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Wales’ net benefit from the EU budget estimated at around £79 per head

24 May 2016

EU flag and piggy bank

A new report released today (Tuesday 24 May 2016) shows that Wales receives £245 million more from the European Union than it pays in. The overall net benefit to Wales was around £79 per head in 2014.

The briefing paper finds that the amount of money Wales received from the EU budget in 2014 totalled £658m, while Wales’ contribution to the EU (after accounting for a share of the UK’s rebate) stood at £414m. This net benefit of £245m was equal to around 0.4% of GDP in 2014.

The report, Wales and the EU Referendum: Estimating Wales’ Net Contribution to the European Union, is published by Cardiff University’s Wales Governance Centre as part of its ongoing research projects in public finance and the impact of the European referendum in Wales.

The work compares Wales’ receipts from the EU against an estimate of Wales’ contribution to the EU budget. This figure does not reflect the wider economic or trade considerations relating to membership of the Single Market. The analysis indicates that Wales’ position in terms of its net contribution to the EU differs substantially from that of the rest of the UK.

In their report, the authors find that:

  • The estimated net benefit from the EU for Wales in 2014 was around £245 million. This was equal to around 0.4% of Welsh GDP.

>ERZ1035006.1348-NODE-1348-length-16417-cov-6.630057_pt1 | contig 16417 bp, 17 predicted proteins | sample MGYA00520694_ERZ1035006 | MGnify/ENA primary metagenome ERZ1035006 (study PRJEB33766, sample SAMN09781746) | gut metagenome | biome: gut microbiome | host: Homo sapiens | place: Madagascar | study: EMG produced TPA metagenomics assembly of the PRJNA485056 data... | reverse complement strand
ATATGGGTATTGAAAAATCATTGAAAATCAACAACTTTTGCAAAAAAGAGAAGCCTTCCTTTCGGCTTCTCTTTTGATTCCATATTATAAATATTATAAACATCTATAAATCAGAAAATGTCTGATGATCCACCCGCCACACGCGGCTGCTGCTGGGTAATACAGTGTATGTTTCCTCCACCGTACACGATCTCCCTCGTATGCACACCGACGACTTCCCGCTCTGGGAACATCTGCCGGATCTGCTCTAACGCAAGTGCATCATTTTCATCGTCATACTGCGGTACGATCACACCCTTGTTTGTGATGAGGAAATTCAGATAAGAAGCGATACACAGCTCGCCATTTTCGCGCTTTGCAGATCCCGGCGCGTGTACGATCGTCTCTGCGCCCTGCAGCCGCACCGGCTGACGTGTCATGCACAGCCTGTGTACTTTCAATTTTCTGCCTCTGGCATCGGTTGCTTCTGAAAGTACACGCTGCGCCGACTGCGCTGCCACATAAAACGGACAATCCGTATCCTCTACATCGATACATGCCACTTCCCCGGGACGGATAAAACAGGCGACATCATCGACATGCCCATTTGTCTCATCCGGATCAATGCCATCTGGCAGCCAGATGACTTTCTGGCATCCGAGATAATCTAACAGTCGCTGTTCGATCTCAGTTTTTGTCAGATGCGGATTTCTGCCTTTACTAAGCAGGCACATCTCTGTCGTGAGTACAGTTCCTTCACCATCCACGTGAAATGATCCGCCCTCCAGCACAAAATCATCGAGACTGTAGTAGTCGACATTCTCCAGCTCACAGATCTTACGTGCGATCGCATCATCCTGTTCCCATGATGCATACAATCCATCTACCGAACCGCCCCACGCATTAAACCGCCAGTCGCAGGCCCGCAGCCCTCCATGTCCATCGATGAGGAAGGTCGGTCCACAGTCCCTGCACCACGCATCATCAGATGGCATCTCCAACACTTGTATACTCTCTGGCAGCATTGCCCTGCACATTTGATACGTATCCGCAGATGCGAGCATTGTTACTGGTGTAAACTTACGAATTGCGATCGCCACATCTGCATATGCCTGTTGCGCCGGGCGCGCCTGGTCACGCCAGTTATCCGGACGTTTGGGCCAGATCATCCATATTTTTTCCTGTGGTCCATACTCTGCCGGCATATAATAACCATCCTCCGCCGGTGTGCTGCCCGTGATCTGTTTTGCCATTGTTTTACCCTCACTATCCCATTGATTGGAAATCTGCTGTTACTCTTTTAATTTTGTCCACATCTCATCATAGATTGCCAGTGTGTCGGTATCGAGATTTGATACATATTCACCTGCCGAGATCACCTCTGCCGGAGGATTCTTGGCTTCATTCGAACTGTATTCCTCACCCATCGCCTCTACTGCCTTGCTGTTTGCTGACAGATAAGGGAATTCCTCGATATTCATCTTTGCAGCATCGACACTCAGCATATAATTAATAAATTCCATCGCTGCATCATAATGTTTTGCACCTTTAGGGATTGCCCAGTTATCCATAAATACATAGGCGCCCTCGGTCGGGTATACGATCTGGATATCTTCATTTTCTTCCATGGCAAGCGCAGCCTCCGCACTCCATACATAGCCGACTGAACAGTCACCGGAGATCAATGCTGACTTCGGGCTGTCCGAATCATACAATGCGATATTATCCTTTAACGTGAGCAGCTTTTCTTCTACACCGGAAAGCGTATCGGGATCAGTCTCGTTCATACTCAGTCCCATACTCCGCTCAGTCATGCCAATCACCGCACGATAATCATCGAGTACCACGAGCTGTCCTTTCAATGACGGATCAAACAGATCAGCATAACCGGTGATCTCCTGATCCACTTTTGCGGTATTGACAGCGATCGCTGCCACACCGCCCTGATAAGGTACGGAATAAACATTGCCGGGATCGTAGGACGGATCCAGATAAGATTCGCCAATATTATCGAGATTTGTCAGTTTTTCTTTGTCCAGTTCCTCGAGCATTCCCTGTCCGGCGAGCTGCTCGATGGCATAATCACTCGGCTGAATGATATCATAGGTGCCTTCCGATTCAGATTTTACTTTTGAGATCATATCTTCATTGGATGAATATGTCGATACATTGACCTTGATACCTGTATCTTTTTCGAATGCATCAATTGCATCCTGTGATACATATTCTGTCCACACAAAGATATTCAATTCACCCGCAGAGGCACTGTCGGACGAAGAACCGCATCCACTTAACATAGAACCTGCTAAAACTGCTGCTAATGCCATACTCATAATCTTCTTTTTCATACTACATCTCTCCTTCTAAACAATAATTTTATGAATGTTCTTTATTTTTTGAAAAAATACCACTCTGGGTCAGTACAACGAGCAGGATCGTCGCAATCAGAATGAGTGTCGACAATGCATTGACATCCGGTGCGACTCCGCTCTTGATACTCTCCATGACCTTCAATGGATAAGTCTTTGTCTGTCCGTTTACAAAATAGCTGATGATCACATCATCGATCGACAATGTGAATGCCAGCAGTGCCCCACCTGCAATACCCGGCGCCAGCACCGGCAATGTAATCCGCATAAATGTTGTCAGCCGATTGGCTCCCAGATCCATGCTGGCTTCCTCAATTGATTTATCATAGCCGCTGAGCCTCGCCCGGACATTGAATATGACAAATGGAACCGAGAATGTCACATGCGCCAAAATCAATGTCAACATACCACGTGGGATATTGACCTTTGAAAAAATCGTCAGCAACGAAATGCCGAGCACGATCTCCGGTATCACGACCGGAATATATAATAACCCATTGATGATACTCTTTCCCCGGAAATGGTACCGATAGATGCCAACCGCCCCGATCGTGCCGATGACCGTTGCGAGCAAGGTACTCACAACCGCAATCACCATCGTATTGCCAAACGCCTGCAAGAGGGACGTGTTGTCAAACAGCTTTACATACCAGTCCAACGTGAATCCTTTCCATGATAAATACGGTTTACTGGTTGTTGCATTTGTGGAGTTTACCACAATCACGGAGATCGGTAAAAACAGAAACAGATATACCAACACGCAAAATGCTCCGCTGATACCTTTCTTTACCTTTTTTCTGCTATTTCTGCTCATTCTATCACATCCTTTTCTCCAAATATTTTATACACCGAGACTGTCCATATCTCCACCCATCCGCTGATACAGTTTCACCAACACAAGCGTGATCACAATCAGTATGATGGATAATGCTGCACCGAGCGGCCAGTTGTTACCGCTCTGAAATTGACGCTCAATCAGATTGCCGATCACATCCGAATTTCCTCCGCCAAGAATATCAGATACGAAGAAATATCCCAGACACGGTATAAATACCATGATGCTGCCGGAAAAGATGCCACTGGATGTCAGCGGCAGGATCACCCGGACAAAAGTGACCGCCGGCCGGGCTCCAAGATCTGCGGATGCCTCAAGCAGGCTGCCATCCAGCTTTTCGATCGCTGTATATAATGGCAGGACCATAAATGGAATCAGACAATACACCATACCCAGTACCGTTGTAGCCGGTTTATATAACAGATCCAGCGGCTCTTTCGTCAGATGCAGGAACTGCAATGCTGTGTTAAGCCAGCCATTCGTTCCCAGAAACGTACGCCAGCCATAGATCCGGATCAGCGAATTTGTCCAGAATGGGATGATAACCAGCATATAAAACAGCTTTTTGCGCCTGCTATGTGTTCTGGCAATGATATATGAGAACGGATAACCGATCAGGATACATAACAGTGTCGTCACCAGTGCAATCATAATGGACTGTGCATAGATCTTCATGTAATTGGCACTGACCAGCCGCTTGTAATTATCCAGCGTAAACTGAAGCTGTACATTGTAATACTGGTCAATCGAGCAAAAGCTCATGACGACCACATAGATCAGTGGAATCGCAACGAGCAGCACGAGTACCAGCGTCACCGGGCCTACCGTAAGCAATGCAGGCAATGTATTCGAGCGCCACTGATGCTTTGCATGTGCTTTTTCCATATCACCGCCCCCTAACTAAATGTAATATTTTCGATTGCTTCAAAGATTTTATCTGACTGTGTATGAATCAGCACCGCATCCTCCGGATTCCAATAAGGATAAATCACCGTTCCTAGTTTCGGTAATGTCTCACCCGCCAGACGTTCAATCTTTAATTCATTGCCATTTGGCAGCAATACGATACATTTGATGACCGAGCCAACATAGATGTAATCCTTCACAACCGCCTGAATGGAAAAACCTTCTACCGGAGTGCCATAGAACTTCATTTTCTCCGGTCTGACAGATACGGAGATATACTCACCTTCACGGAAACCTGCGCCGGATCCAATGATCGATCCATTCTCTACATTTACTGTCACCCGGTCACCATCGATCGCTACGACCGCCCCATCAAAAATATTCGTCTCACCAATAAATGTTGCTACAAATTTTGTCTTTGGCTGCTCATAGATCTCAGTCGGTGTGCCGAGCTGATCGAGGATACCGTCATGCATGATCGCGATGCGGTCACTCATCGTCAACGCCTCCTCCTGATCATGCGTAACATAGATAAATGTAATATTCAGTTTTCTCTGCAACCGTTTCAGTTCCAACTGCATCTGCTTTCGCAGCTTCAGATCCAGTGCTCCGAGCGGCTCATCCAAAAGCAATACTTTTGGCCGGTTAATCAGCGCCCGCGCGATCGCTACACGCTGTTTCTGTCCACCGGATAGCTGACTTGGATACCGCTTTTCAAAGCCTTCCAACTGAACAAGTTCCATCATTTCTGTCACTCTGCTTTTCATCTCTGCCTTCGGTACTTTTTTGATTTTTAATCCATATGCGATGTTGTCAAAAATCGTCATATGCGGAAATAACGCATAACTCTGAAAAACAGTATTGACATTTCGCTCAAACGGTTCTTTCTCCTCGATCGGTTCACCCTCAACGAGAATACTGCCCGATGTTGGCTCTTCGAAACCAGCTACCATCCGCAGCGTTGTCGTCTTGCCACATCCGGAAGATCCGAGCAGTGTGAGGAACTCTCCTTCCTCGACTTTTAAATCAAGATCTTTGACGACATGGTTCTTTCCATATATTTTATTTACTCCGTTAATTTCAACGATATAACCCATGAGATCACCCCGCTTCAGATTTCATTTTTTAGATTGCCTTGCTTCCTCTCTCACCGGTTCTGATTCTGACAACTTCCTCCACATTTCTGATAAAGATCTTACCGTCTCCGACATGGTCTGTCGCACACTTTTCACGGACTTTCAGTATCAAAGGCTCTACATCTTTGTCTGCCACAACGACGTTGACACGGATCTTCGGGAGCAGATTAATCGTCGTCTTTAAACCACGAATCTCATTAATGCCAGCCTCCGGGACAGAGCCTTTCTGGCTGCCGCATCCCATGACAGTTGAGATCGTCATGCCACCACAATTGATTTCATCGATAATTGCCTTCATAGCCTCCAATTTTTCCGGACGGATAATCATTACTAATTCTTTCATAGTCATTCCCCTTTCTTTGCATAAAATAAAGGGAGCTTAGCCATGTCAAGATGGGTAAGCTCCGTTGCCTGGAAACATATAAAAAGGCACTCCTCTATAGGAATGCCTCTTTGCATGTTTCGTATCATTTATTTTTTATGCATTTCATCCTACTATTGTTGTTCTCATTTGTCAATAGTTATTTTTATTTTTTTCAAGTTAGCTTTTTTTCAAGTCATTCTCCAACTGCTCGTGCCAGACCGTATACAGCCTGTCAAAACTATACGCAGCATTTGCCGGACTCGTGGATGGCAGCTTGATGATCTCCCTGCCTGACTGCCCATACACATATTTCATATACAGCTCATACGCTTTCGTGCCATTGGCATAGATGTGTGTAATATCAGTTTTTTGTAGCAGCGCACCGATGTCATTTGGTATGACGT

• The UK as a whole made a net contribution of £9.8 billion in the same year.
  • Wales’ net benefit from the EU equated to around £79 per head in 2014. This compares with a net contribution of £151 per head for the UK as a whole.

The cost or benefit of EU membership to the UK’s public finances is a key topic of debate ahead of the referendum on 23 June 2016. Differing arguments over the magnitude of Britain’s net contribution to the European Union have been central to the arguments put forward by both designated campaign groups for the upcoming referendum.

The accuracy of some assertions relating to the UK’s net contribution has been repeatedly challenged, particularly with regards to the treatment of the UK budget rebate.  Many have also acknowledged that the picture is different for the individual countries and regions of the UK compared with the UK as a whole, especially given the regional dimension of a significant portion of EU funding.

Ed Poole of the Wales Governance Centre at Cardiff University and one of the authors of the report said: “The analysis shows the potential for significantly different impacts across the UK of withdrawal from the European Union. Wales’ position contrasts very significantly to that of Scotland or England in being a net beneficiary of funds, primarily due to Wales’ receipt of significant funding from the EU’s regional and agricultural programmes.

“It has been variously argued that monies saved from EU budget contributions could be spent on replacing funding from EU programmes that benefit Wales. However, there is no guarantee that any fiscal space created in withdrawing from the EU would not be used instead for other UK government priorities such as tax cuts or debt reduction.”

Guto Ifan, also of the Wales Governance Centre at Cardiff University added: “In the forthcoming referendum debate, the distinct position of Wales with respect to its relationship with the European Union needs to be more widely recognised and debated.

“Beyond the wider economic benefits and costs of EU membership, Wales’ position as a net beneficiary from the EU means the outcome of the vote may have a marked effect on the future economy and public finances of Wales.”

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